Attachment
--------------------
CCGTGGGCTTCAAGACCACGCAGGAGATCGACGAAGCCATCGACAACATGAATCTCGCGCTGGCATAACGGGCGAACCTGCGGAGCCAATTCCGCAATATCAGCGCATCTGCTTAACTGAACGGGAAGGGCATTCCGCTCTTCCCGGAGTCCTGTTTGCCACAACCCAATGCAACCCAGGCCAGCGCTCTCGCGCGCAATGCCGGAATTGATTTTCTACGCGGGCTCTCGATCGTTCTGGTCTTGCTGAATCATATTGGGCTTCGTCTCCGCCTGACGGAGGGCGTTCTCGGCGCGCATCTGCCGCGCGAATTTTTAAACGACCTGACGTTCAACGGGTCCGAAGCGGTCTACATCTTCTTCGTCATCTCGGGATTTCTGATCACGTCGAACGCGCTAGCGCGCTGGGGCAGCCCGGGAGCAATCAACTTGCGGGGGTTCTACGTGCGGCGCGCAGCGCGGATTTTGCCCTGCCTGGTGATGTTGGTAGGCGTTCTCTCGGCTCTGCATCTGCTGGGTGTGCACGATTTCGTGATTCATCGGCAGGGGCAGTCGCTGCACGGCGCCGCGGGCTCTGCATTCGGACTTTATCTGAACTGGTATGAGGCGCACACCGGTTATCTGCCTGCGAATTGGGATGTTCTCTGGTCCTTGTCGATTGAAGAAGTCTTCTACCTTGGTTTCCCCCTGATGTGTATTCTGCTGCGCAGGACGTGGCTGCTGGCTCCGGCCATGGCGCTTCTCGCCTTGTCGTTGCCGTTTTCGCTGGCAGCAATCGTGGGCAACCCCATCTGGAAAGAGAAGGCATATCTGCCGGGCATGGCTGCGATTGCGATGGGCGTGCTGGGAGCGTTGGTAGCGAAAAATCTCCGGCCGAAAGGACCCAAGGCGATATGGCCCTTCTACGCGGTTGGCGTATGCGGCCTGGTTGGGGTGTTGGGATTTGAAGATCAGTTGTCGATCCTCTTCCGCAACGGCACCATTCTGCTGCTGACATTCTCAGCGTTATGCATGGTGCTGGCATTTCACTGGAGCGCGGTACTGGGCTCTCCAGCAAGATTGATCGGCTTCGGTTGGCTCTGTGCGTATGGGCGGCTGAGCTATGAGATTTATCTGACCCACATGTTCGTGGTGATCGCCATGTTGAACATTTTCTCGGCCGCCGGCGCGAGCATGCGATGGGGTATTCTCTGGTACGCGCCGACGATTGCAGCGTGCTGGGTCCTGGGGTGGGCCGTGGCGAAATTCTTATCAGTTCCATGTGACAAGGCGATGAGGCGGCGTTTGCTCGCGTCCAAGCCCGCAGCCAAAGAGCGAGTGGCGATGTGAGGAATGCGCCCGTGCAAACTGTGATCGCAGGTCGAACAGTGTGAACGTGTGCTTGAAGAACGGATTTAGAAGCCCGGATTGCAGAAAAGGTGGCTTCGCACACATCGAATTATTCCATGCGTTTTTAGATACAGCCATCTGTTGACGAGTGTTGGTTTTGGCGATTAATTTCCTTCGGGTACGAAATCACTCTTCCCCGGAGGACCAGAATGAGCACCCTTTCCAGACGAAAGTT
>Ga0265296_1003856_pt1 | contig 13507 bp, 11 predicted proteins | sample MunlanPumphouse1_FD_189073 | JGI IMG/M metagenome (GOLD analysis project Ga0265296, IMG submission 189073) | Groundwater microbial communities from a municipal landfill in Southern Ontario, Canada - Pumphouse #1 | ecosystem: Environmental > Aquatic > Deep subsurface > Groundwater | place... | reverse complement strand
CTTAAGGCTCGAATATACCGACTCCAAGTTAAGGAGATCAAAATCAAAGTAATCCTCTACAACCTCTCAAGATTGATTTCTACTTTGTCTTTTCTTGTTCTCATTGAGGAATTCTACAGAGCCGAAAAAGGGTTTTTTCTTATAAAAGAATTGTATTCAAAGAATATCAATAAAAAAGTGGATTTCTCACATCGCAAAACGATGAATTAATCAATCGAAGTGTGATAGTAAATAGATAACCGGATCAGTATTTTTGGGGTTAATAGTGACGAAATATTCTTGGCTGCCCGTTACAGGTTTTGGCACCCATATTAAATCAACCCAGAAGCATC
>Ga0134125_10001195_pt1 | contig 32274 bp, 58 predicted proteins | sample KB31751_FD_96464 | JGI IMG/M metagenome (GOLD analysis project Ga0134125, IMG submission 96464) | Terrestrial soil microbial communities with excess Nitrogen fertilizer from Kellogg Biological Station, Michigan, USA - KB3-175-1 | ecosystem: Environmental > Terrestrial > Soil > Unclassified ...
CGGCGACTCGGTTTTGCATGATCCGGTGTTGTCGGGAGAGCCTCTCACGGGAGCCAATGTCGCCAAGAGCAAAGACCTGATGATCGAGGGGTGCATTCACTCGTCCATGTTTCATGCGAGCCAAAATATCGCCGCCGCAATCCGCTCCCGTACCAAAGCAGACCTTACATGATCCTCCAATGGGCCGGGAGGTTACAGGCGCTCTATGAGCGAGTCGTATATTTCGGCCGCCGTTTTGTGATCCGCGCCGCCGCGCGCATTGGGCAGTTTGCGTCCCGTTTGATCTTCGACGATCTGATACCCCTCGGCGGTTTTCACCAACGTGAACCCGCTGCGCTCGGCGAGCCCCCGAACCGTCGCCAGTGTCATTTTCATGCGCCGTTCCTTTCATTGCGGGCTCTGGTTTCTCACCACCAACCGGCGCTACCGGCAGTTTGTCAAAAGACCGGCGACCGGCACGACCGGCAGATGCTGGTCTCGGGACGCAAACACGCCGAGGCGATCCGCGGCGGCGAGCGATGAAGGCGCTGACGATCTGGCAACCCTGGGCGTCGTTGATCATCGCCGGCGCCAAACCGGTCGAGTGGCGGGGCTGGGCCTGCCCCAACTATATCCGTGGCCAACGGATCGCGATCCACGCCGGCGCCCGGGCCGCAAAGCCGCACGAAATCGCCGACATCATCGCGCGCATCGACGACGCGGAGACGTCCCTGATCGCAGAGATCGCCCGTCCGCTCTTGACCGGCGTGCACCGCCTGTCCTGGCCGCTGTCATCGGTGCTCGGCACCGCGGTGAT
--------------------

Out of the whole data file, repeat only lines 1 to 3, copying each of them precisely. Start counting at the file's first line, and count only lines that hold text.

CCGTGGGCTTCAAGACCACGCAGGAGATCGACGAAGCCATCGACAACATGAATCTCGCGCTGGCATAACGGGCGAACCTGCGGAGCCAATTCCGCAATATCAGCGCATCTGCTTAACTGAACGGGAAGGGCATTCCGCTCTTCCCGGAGTCCTGTTTGCCACAACCCAATGCAACCCAGGCCAGCGCTCTCGCGCGCAATGCCGGAATTGATTTTCTACGCGGGCTCTCGATCGTTCTGGTCTTGCTGAATCATATTGGGCTTCGTCTCCGCCTGACGGAGGGCGTTCTCGGCGCGCATCTGCCGCGCGAATTTTTAAACGACCTGACGTTCAACGGGTCCGAAGCGGTCTACATCTTCTTCGTCATCTCGGGATTTCTGATCACGTCGAACGCGCTAGCGCGCTGGGGCAGCCCGGGAGCAATCAACTTGCGGGGGTTCTACGTGCGGCGCGCAGCGCGGATTTTGCCCTGCCTGGTGATGTTGGTAGGCGTTCTCTCGGCTCTGCATCTGCTGGGTGTGCACGATTTCGTGATTCATCGGCAGGGGCAGTCGCTGCACGGCGCCGCGGGCTCTGCATTCGGACTTTATCTGAACTGGTATGAGGCGCACACCGGTTATCTGCCTGCGAATTGGGATGTTCTCTGGTCCTTGTCGATTGAAGAAGTCTTCTACCTTGGTTTCCCCCTGATGTGTATTCTGCTGCGCAGGACGTGGCTGCTGGCTCCGGCCATGGCGCTTCTCGCCTTGTCGTTGCCGTTTTCGCTGGCAGCAATCGTGGGCAACCCCATCTGGAAAGAGAAGGCATATCTGCCGGGCATGGCTGCGATTGCGATGGGCGTGCTGGGAGCGTTGGTAGCGAAAAATCTCCGGCCGAAAGGACCCAAGGCGATATGGCCCTTCTACGCGGTTGGCGTATGCGGCCTGGTTGGGGTGTTGGGATTTGAAGATCAGTTGTCGATCCTCTTCCGCAACGGCACCATTCTGCTGCTGACATTCTCAGCGTTATGCATGGTGCTGGCATTTCACTGGAGCGCGGTACTGGGCTCTCCAGCAAGATTGATCGGCTTCGGTTGGCTCTGTGCGTATGGGCGGCTGAGCTATGAGATTTATCTGACCCACATGTTCGTGGTGATCGCCATGTTGAACATTTTCTCGGCCGCCGGCGCGAGCATGCGATGGGGTATTCTCTGGTACGCGCCGACGATTGCAGCGTGCTGGGTCCTGGGGTGGGCCGTGGCGAAATTCTTATCAGTTCCATGTGACAAGGCGATGAGGCGGCGTTTGCTCGCGTCCAAGCCCGCAGCCAAAGAGCGAGTGGCGATGTGAGGAATGCGCCCGTGCAAACTGTGATCGCAGGTCGAACAGTGTGAACGTGTGCTTGAAGAACGGATTTAGAAGCCCGGATTGCAGAAAAGGTGGCTTCGCACACATCGAATTATTCCATGCGTTTTTAGATACAGCCATCTGTTGACGAGTGTTGGTTTTGGCGATTAATTTCCTTCGGGTACGAAATCACTCTTCCCCGGAGGACCAGAATGAGCACCCTTTCCAGACGAAAGTT
>Ga0265296_1003856_pt1 | contig 13507 bp, 11 predicted proteins | sample MunlanPumphouse1_FD_189073 | JGI IMG/M metagenome (GOLD analysis project Ga0265296, IMG submission 189073) | Groundwater microbial communities from a municipal landfill in Southern Ontario, Canada - Pumphouse #1 | ecosystem: Environmental > Aquatic > Deep subsurface > Groundwater | place... | reverse complement strand
CTTAAGGCTCGAATATACCGACTCCAAGTTAAGGAGATCAAAATCAAAGTAATCCTCTACAACCTCTCAAGATTGATTTCTACTTTGTCTTTTCTTGTTCTCATTGAGGAATTCTACAGAGCCGAAAAAGGGTTTTTTCTTATAAAAGAATTGTATTCAAAGAATATCAATAAAAAAGTGGATTTCTCACATCGCAAAACGATGAATTAATCAATCGAAGTGTGATAGTAAATAGATAACCGGATCAGTATTTTTGGGGTTAATAGTGACGAAATATTCTTGGCTGCCCGTTACAGGTTTTGGCACCCATATTAAATCAACCCAGAAGCATC